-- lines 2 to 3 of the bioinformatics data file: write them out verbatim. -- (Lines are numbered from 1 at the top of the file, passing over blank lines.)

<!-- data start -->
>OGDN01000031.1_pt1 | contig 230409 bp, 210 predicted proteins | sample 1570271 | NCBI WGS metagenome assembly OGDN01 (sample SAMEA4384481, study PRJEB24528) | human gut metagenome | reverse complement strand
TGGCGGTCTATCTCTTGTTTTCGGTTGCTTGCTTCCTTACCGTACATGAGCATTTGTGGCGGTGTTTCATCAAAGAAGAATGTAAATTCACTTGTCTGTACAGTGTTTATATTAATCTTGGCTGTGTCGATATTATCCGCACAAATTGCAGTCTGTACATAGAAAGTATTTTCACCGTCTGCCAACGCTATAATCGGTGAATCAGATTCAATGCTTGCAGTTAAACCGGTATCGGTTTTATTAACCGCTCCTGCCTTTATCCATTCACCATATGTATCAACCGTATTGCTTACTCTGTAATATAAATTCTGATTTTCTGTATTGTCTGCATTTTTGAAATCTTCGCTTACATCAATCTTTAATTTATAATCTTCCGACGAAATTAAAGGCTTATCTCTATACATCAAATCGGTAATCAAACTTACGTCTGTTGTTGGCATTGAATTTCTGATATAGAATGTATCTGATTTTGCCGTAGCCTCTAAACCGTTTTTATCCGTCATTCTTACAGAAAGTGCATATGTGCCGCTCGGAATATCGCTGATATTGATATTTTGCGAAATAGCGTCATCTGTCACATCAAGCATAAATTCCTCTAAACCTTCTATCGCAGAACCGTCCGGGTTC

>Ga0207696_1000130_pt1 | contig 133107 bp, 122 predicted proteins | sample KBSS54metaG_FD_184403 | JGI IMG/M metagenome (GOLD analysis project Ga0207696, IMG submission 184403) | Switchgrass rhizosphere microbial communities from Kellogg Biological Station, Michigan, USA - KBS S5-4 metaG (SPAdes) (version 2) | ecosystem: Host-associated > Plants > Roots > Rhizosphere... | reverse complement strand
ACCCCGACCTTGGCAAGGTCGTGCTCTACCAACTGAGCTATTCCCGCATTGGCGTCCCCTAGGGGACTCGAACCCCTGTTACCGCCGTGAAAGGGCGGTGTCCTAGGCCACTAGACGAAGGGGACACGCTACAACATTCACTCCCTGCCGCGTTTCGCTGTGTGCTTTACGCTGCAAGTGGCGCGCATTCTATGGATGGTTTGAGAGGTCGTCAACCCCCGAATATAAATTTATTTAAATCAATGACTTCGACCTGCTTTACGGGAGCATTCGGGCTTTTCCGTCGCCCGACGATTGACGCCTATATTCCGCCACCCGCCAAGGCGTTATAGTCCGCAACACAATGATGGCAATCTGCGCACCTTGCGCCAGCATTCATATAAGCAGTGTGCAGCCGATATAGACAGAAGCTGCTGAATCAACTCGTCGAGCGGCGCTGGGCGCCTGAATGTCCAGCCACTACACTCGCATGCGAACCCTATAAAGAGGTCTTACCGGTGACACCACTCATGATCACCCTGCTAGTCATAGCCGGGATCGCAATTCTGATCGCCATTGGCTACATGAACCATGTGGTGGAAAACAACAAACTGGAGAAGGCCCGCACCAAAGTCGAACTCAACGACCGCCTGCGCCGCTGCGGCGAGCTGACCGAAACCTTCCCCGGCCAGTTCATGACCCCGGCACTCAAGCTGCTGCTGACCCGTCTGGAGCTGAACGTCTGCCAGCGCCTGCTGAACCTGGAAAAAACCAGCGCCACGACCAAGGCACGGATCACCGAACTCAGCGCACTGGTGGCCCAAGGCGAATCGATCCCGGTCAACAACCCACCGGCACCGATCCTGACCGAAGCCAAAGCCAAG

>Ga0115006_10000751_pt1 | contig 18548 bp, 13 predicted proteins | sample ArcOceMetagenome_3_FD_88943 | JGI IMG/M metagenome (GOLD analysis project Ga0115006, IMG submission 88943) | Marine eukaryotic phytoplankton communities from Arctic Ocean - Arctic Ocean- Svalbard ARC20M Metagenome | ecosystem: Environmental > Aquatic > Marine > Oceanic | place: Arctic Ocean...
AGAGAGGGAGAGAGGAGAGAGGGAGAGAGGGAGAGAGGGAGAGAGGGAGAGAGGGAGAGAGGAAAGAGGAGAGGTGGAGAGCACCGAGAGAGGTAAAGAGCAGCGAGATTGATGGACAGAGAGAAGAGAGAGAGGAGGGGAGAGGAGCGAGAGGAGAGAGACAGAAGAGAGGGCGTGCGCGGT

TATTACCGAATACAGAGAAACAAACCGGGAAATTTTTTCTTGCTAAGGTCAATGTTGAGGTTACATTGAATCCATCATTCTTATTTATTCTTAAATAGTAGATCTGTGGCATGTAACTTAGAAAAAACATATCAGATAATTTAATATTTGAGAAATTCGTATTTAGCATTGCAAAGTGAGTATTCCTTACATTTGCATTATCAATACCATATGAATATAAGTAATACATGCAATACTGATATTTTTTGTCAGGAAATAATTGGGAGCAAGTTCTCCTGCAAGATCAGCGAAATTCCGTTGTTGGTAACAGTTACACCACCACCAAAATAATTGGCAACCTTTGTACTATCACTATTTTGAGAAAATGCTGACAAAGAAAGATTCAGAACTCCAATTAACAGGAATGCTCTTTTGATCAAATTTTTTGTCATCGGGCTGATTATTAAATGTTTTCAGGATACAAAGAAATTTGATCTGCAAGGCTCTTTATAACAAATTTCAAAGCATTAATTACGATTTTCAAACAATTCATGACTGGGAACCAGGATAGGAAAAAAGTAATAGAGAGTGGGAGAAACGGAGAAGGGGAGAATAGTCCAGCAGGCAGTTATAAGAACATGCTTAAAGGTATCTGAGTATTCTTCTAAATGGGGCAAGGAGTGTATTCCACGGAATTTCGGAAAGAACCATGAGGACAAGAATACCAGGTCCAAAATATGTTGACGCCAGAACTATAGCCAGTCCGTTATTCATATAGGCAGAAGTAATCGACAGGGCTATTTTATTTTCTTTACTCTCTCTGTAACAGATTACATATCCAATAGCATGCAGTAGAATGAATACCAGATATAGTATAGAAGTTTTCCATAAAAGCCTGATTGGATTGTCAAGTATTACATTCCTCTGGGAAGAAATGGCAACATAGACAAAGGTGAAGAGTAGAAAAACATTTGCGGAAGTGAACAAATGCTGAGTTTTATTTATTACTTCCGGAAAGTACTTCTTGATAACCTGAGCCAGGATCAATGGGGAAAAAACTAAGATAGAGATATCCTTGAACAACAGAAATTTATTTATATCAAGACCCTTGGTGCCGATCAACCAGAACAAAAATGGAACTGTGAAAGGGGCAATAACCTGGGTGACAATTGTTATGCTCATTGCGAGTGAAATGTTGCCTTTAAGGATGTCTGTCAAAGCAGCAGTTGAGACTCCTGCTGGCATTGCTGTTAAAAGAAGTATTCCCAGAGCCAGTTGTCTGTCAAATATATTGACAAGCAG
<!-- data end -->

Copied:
TGGCGGTCTATCTCTTGTTTTCGGTTGCTTGCTTCCTTACCGTACATGAGCATTTGTGGCGGTGTTTCATCAAAGAAGAATGTAAATTCACTTGTCTGTACAGTGTTTATATTAATCTTGGCTGTGTCGATATTATCCGCACAAATTGCAGTCTGTACATAGAAAGTATTTTCACCGTCTGCCAACGCTATAATCGGTGAATCAGATTCAATGCTTGCAGTTAAACCGGTATCGGTTTTATTAACCGCTCCTGCCTTTATCCATTCACCATATGTATCAACCGTATTGCTTACTCTGTAATATAAATTCTGATTTTCTGTATTGTCTGCATTTTTGAAATCTTCGCTTACATCAATCTTTAATTTATAATCTTCCGACGAAATTAAAGGCTTATCTCTATACATCAAATCGGTAATCAAACTTACGTCTGTTGTTGGCATTGAATTTCTGATATAGAATGTATCTGATTTTGCCGTAGCCTCTAAACCGTTTTTATCCGTCATTCTTACAGAAAGTGCATATGTGCCGCTCGGAATATCGCTGATATTGATATTTTGCGAAATAGCGTCATCTGTCACATCAAGCATAAATTCCTCTAAACCTTCTATCGCAGAACCGTCCGGGTTC

>Ga0207696_1000130_pt1 | contig 133107 bp, 122 predicted proteins | sample KBSS54metaG_FD_184403 | JGI IMG/M metagenome (GOLD analysis project Ga0207696, IMG submission 184403) | Switchgrass rhizosphere microbial communities from Kellogg Biological Station, Michigan, USA - KBS S5-4 metaG (SPAdes) (version 2) | ecosystem: Host-associated > Plants > Roots > Rhizosphere... | reverse complement strand